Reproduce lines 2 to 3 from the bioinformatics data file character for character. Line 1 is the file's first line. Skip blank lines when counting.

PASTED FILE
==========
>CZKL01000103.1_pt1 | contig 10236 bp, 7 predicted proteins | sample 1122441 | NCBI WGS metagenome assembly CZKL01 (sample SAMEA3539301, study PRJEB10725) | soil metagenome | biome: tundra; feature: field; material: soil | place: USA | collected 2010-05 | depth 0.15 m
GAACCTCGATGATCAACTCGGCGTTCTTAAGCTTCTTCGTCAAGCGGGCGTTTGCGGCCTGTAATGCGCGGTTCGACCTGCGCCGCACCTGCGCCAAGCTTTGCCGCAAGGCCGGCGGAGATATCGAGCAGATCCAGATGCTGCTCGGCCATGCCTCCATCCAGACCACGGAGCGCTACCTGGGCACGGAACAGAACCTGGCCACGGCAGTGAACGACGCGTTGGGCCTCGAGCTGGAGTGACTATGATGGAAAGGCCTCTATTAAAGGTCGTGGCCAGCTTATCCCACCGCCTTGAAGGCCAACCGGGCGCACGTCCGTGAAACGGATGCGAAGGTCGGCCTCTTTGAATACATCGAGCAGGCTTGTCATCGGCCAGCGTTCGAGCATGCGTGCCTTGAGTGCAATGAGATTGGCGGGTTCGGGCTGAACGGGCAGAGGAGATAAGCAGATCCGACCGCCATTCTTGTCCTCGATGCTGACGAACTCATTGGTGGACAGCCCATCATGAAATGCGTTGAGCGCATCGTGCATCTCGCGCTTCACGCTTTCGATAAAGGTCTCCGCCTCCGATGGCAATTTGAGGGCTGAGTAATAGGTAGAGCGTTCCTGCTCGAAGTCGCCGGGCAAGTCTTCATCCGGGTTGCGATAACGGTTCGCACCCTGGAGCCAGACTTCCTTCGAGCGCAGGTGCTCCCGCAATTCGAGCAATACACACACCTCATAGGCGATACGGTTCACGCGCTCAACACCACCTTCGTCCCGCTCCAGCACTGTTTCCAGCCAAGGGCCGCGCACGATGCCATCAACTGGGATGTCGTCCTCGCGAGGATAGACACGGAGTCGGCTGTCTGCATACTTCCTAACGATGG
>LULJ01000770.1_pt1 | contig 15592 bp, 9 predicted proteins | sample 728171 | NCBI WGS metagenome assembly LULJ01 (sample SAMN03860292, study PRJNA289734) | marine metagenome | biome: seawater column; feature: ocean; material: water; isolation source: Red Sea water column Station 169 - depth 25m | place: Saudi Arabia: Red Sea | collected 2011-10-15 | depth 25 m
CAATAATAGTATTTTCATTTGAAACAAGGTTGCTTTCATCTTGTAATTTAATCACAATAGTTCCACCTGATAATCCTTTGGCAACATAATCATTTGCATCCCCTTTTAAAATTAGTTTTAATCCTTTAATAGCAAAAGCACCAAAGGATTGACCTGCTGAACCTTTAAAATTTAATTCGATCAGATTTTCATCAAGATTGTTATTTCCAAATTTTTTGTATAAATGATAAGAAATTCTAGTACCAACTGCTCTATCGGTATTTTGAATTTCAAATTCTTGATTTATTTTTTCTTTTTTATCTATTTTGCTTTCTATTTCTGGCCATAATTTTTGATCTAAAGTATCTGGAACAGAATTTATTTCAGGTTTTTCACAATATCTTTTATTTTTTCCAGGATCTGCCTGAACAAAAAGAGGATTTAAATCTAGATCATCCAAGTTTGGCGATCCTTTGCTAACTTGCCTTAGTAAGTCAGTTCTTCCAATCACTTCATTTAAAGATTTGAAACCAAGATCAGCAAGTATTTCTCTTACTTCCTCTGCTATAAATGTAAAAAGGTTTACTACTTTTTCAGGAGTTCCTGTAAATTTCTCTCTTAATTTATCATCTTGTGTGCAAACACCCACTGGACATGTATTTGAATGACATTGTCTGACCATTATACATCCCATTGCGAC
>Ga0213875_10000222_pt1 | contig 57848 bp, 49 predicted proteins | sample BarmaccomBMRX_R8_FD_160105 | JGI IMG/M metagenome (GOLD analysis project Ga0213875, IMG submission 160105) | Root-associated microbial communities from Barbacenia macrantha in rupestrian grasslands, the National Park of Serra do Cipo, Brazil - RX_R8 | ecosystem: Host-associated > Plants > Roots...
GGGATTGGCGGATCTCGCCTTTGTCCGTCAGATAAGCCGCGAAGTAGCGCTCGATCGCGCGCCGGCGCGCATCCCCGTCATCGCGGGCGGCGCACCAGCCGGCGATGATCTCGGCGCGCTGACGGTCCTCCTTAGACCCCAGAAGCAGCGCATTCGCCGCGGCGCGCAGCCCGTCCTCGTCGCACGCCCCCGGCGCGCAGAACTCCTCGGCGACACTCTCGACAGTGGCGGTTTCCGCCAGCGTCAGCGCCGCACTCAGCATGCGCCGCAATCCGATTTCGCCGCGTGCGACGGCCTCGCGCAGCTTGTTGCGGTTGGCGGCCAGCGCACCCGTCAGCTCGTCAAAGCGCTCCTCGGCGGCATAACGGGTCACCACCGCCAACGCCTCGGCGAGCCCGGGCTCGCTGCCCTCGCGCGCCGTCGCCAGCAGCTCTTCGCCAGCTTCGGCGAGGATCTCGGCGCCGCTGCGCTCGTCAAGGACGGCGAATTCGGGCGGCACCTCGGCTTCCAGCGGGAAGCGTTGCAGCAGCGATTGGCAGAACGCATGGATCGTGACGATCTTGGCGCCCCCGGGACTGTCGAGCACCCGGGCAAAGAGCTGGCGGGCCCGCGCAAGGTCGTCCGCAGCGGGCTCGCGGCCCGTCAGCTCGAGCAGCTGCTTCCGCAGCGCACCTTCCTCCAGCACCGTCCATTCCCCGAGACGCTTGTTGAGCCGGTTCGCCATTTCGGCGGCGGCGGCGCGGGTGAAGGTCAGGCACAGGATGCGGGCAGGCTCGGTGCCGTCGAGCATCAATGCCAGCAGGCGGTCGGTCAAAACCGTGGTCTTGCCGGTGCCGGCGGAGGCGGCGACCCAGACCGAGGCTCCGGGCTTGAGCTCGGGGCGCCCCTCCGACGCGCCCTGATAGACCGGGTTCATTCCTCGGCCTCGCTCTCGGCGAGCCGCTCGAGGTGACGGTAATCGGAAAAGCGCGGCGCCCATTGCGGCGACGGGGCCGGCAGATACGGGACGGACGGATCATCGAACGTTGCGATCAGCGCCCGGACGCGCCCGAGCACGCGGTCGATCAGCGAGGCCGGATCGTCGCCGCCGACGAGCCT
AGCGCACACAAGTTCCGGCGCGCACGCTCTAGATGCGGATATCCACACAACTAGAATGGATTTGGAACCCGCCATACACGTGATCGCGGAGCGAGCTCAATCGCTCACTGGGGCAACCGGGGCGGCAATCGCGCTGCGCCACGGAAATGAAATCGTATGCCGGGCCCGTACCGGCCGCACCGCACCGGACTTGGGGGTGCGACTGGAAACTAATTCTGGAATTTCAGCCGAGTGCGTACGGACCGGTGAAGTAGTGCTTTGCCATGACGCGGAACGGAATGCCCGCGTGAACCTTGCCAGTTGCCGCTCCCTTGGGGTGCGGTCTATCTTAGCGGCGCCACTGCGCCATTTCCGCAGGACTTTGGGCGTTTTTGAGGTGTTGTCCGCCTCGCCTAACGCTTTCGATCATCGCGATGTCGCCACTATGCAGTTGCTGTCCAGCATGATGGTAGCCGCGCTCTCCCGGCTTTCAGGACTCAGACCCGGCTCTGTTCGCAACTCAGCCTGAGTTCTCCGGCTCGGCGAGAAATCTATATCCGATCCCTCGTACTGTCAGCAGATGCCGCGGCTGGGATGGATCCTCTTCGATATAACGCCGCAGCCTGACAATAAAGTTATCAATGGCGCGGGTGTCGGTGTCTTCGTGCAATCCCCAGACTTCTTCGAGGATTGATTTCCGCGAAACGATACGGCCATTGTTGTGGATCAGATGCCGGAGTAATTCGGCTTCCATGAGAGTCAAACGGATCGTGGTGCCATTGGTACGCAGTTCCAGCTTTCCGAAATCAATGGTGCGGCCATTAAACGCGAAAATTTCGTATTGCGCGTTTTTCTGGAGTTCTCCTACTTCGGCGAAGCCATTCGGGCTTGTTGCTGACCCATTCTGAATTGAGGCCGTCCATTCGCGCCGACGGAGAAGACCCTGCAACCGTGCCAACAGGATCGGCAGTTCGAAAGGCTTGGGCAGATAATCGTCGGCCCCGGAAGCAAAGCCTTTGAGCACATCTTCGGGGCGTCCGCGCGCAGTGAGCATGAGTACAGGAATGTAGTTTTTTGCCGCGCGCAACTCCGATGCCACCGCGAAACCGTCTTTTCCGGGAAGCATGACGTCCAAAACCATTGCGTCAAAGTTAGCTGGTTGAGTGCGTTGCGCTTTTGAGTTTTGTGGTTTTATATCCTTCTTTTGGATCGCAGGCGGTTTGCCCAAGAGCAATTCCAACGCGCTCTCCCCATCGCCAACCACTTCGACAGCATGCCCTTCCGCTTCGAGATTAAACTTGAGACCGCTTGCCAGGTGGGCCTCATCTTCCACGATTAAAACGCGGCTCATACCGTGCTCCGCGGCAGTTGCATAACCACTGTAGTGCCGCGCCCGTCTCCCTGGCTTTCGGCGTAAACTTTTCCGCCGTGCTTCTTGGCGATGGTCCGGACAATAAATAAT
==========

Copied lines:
GAACCTCGATGATCAACTCGGCGTTCTTAAGCTTCTTCGTCAAGCGGGCGTTTGCGGCCTGTAATGCGCGGTTCGACCTGCGCCGCACCTGCGCCAAGCTTTGCCGCAAGGCCGGCGGAGATATCGAGCAGATCCAGATGCTGCTCGGCCATGCCTCCATCCAGACCACGGAGCGCTACCTGGGCACGGAACAGAACCTGGCCACGGCAGTGAACGACGCGTTGGGCCTCGAGCTGGAGTGACTATGATGGAAAGGCCTCTATTAAAGGTCGTGGCCAGCTTATCCCACCGCCTTGAAGGCCAACCGGGCGCACGTCCGTGAAACGGATGCGAAGGTCGGCCTCTTTGAATACATCGAGCAGGCTTGTCATCGGCCAGCGTTCGAGCATGCGTGCCTTGAGTGCAATGAGATTGGCGGGTTCGGGCTGAACGGGCAGAGGAGATAAGCAGATCCGACCGCCATTCTTGTCCTCGATGCTGACGAACTCATTGGTGGACAGCCCATCATGAAATGCGTTGAGCGCATCGTGCATCTCGCGCTTCACGCTTTCGATAAAGGTCTCCGCCTCCGATGGCAATTTGAGGGCTGAGTAATAGGTAGAGCGTTCCTGCTCGAAGTCGCCGGGCAAGTCTTCATCCGGGTTGCGATAACGGTTCGCACCCTGGAGCCAGACTTCCTTCGAGCGCAGGTGCTCCCGCAATTCGAGCAATACACACACCTCATAGGCGATACGGTTCACGCGCTCAACACCACCTTCGTCCCGCTCCAGCACTGTTTCCAGCCAAGGGCCGCGCACGATGCCATCAACTGGGATGTCGTCCTCGCGAGGATAGACACGGAGTCGGCTGTCTGCATACTTCCTAACGATGG
>LULJ01000770.1_pt1 | contig 15592 bp, 9 predicted proteins | sample 728171 | NCBI WGS metagenome assembly LULJ01 (sample SAMN03860292, study PRJNA289734) | marine metagenome | biome: seawater column; feature: ocean; material: water; isolation source: Red Sea water column Station 169 - depth 25m | place: Saudi Arabia: Red Sea | collected 2011-10-15 | depth 25 m